Artist known for his images of William Wallace
Born: April 17, 1964;
Died: April 15, 2018
ANDREW Hillhouse, who died aged 53, was an artist and architectural technician known for his carefully researched paintings of historic Scottish events, landscapes and individuals, particularly William Wallace.
As an architectural technician, Mr Hillhouse worked for a variety of private practices, local authorities and government bodies before joining the School of Landscape Architecture, ESALA, at Edinburgh College of Art, part of the University of Edinburgh. But it is for his images of Scotland and its heroes rather than his highly detailed architectural drawings, perspectives and presentation work that he will be fondly remembered.
Fascinated since childhood by epic tales of Scottish heroes, Mr Hillhouse was surprised and pleased when his paintings began to be sought by charitable trusts, book publishers and television documentary-makers. In particular his images of Wallace have appeared on the covers of numerous books, magazines, CD and DVD covers; his Execution of Wallace featured in a documentary included on an American blu-ray release of Mel Gibson’s iconic film Braveheart.
Three of his reconstructions of the Wallace period are on permanent display at the Stirling Smith Art Gallery and Museum, while a further two works were included in their Bannockburn 2014 exhibition. As recognition of the Cockenzie-based artist’s work spread, it led not just to further book illustration work, covering a wide range of historical periods, but also the unusual accolade of briefly becoming the official artist to the New Zealand All Black rugby legend Jonah Lomu.
An important figure in Mr Hillhouse’s own artistic career was the Scottish author and historian David Ross, who encouraged him in his artistic work at a time when, as Mr Hillhouse admitted later, he “had lost all confidence in it”. David Ross used many of Mr Hillhouse’s paintings as cover and internal illustrations for his books on Scottish history. The resulting boost to Mr Hillhouse’s confidence led to him giving public talks on his research and art production, especially in connection with the Scottish Wars of Independence.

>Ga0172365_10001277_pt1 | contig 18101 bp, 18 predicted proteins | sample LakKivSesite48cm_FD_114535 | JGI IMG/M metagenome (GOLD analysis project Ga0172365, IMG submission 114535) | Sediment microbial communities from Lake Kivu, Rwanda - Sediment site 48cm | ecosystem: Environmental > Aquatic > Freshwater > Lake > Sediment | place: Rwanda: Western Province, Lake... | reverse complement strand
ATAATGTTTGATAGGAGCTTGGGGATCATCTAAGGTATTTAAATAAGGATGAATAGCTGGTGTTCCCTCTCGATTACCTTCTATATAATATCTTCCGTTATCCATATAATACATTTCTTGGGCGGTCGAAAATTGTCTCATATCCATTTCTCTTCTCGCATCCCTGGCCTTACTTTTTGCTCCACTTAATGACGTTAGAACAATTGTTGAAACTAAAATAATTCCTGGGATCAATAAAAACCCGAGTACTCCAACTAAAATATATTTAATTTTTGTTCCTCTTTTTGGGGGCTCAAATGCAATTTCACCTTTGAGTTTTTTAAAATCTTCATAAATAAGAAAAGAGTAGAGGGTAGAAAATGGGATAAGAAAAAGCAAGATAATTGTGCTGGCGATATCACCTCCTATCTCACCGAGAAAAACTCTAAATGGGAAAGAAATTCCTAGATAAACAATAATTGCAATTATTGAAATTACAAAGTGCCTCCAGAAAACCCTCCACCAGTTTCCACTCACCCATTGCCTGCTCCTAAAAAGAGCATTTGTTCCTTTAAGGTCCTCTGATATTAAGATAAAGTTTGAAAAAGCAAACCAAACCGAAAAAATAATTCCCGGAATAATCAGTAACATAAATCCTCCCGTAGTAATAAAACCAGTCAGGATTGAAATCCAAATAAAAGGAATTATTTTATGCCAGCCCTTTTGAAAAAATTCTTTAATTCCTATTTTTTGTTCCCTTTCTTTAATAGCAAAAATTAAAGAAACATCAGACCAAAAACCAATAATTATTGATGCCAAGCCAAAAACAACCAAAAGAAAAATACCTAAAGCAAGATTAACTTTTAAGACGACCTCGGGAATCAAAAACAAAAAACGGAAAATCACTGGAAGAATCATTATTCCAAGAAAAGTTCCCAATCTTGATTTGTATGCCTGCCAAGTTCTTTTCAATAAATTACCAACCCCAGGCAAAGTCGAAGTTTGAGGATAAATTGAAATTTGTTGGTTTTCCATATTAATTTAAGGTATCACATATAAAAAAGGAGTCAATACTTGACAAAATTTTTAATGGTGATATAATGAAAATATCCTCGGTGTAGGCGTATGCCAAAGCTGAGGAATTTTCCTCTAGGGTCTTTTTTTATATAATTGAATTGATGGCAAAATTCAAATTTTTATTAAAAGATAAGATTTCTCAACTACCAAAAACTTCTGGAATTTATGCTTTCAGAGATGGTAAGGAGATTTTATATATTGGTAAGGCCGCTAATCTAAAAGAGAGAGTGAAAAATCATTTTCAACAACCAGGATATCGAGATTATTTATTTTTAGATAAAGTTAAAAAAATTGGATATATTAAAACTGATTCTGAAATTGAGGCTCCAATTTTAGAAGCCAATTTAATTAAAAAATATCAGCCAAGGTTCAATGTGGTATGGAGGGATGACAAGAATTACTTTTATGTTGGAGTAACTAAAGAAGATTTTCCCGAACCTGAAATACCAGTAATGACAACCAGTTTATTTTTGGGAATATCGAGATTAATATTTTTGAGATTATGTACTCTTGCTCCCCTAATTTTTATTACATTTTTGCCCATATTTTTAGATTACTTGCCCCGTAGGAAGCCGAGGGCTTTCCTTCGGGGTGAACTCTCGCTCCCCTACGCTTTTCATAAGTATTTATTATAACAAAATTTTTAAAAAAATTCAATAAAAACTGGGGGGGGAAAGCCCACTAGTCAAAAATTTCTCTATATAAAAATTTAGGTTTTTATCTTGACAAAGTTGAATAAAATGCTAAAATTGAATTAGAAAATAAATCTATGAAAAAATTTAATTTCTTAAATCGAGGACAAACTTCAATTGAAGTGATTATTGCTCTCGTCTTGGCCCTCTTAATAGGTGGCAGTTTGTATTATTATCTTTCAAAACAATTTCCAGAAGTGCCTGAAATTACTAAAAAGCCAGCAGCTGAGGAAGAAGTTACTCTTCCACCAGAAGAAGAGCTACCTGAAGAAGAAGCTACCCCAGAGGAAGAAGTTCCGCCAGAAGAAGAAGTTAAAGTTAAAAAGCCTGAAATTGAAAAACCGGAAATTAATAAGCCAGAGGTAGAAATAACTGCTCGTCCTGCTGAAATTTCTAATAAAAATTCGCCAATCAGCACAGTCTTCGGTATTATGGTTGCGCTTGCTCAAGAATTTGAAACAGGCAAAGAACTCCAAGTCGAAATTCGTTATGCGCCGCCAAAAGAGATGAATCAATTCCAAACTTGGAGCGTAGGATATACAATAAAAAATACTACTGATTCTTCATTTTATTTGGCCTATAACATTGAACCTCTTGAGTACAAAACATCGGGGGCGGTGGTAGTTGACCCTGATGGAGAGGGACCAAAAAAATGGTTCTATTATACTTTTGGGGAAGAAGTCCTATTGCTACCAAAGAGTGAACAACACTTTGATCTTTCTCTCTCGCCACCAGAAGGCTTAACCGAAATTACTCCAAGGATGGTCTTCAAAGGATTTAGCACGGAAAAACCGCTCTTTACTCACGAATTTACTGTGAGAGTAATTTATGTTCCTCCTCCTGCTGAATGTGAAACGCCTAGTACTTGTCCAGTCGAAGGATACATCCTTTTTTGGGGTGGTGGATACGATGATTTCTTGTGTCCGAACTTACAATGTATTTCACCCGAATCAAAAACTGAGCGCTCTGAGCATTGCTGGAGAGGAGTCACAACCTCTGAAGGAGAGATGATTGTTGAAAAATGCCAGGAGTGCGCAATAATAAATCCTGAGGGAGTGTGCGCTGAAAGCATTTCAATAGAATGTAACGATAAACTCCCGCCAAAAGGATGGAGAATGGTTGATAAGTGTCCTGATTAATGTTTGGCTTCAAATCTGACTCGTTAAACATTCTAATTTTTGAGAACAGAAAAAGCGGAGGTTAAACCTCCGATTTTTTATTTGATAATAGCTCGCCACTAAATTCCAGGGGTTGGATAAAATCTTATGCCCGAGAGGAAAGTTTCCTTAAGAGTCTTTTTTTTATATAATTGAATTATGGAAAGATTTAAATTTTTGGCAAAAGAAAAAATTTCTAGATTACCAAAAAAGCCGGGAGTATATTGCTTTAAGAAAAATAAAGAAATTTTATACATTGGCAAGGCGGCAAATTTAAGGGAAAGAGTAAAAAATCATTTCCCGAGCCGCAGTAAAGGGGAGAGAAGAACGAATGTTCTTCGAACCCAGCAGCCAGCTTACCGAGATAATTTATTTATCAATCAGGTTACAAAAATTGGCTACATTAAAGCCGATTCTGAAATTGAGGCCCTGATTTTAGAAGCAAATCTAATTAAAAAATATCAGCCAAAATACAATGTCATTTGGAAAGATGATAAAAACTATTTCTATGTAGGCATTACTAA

In 2005 he was among the many invited by then-First Minister of Scotland Jack McConnell MSP to Stirling Castle to join the official commemoration marking the 700th anniversary of Wallace’s execution. As an active member of the Society of William Wallace, Mr Hillhouse contributed much to its activities, not least as their official artist in residence; this included the designs for both the Bell O’ The Brae memorial, unveiled in the Glasgow Necropolis in 2016, and a memorial plaque erected in London.
Mr Hillhouse was also commissioned by the Battle of Prestonpans 1745 Heritage Trust to paint three large paintings of the battle, which now hang in the Prestoungrange Gothenburg pub. He saw this as both a way to give something back to “The Pans”, the town in which he had grown up, and to help raise local awareness of some of the less familiar aspects of the battle, which was the first major military encounter of the 1745 Jacobite uprising.
Modestly, and against all evidence to the contrary, Mr Hillhouse insisted that he wasn’t “a real artist”. On his own website, set up to sell prints of his work, he insisted: “I’m still just a guy who likes to doodle in his spare time. I have a full-time job that pays the bills and I’m happy to get the odd commission but I’m not sure I could ever make a living from it. And I think that’s probably the way I like it.”
It was clear, though, that Mr Hillhouse was as much loved as a person as an artist. Society of William Wallace convenor Gary Stewart wrote: “Andy’s work is such an inspiration, but it wasn’t just that; he was one of the nicest guys I have ever met, who did so much work behind the scenes for the society, especially the Bell O’ The Brae with the official design for which there was no charge. Also, the coins he designed, with any profit not going to himself but the Bell O’ The Brae fund.”
In a statement, the Battle of Prestonpans Heritage Trust added: “Andy’s love of history shines through so many of his great works. We shall miss Andrew greatly for his companionship but not least for his ability to tell our story with his brushes.”
At the time of his death, Mr Hillhouse was working on a graphic fantasy novel with the historian and broadcaster Tony Pollard; the novel would have featured Nazi werewolves.
Mr Hillhouse is survived by his wife Vicky, and their son Gus.